MM: Large brush strokes began as an experiment but have conceptually evolved to create a conversation between my feminist content and imagery and masculine historical tropes. I like to think of this act as a feminization of the historically male dominated artwork of Abstract Expressionism. Many women were historically inspired to feminize the male gesture, but my immediate influence is the work of Wendy White. She mines the history of abstraction to challenge and dismantle the language of male mark making and the myth of a heroic gesture.
DL: How did your work begin? What were you making and thinking about when you were in grad school at CCA? I remember seeing portraits and work that reflected a very specific personal experience of being a flight attendant.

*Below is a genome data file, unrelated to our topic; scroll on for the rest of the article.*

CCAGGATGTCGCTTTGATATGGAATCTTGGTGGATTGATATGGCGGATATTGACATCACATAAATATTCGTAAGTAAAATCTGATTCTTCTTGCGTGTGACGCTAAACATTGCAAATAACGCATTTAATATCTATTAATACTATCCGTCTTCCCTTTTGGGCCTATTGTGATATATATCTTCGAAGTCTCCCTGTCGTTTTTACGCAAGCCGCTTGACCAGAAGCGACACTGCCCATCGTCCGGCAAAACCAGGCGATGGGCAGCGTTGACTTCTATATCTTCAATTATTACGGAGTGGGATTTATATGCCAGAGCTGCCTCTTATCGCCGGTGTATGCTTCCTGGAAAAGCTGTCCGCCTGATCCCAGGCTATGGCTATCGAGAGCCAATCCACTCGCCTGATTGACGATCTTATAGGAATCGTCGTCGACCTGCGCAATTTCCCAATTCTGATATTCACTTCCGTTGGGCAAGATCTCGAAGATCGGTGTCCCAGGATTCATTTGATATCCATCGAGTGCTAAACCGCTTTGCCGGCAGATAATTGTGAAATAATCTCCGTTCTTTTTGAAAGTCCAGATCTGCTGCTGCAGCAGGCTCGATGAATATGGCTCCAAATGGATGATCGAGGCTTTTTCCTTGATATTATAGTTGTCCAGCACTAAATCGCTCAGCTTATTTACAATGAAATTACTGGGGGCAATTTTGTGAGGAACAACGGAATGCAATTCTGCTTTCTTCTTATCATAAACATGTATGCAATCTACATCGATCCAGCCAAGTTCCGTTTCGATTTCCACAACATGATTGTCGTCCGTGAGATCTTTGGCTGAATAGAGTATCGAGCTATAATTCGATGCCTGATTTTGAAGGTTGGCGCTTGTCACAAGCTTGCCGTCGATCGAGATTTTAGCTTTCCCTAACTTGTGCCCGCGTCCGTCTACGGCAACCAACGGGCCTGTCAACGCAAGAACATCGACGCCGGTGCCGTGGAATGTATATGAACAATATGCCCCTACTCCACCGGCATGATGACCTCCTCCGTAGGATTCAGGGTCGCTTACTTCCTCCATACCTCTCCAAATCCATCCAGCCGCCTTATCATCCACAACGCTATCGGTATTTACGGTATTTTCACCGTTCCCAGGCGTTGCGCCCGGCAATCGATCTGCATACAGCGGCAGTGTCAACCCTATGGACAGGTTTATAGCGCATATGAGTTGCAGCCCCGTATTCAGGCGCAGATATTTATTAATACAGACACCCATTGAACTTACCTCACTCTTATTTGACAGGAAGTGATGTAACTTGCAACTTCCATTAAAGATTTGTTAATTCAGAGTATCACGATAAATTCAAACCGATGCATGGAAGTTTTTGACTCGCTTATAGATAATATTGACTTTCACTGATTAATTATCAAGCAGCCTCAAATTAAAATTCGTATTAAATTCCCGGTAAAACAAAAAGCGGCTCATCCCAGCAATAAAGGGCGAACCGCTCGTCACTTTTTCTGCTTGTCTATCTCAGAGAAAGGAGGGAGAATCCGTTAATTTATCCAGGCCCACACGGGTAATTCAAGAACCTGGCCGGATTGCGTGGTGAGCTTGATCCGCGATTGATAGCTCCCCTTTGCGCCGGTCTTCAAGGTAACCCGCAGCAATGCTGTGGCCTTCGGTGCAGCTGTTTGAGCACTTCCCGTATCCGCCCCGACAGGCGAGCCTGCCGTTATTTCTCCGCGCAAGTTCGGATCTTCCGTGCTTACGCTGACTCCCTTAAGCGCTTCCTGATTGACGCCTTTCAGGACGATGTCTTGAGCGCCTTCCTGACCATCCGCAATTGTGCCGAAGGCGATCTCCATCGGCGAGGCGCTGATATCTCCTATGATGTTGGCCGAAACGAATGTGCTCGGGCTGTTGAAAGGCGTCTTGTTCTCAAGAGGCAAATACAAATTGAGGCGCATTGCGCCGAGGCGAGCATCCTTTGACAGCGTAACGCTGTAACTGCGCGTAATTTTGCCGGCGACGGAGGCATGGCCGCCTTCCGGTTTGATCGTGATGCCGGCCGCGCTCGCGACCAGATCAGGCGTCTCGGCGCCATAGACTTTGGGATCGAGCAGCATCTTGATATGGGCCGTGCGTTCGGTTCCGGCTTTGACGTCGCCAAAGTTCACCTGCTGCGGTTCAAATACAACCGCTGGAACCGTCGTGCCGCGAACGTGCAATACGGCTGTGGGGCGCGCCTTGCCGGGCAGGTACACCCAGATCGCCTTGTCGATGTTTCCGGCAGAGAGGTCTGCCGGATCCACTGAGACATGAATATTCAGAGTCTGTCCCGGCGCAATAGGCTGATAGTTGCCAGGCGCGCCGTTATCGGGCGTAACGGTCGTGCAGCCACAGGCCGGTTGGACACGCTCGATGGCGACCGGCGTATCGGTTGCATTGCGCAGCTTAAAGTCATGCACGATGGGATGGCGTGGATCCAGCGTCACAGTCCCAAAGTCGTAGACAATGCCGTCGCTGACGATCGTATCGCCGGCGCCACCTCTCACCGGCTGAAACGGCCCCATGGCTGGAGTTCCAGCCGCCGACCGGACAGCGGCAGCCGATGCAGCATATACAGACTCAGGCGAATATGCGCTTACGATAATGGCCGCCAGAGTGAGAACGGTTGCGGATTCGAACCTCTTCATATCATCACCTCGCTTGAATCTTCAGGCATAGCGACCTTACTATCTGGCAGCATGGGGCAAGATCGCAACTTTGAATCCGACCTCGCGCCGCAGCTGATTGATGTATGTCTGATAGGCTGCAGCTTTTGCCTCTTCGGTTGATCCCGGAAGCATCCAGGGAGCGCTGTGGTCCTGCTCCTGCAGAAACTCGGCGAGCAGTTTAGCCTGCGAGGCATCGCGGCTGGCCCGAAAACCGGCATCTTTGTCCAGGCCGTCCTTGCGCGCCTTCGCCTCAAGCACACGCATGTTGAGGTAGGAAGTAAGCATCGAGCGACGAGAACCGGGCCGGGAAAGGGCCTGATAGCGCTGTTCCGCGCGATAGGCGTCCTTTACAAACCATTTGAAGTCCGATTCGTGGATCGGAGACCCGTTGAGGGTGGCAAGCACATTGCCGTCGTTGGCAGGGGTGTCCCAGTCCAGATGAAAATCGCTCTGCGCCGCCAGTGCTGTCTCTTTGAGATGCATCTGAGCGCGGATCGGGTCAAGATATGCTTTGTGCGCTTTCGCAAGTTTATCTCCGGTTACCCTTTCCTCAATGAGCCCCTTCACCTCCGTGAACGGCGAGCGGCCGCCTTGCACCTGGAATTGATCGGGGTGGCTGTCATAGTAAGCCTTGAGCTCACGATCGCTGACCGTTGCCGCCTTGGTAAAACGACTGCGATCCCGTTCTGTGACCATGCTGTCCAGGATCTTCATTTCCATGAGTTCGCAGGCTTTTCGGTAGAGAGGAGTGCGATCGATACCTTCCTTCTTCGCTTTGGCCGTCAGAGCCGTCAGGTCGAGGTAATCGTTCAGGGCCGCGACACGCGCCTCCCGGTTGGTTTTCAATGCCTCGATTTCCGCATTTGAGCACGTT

MM: My grad school practice began as a reflection on my lived experience as a young woman. Including rethinking choices that I had made based on the strong influence of societal norms and expectations of women in the late 1960’s. At the time, I was not able to see beyond gendered and socialized limitations. At CCA, I created faceless self-portraits of a malleable self while reimagining other choices I could have made. However, once I embraced the person I was then, I began to make artwork that celebrated the choices I had made, the career as a flight attendant and the freedom it allowed at a time when many women had very few viable career choices. The work I began making celebrated being a flight attendant and the agency it granted. My perspective expanded and compositionally my work included an aerial view of the world and multiple viewpoints in the picture plane.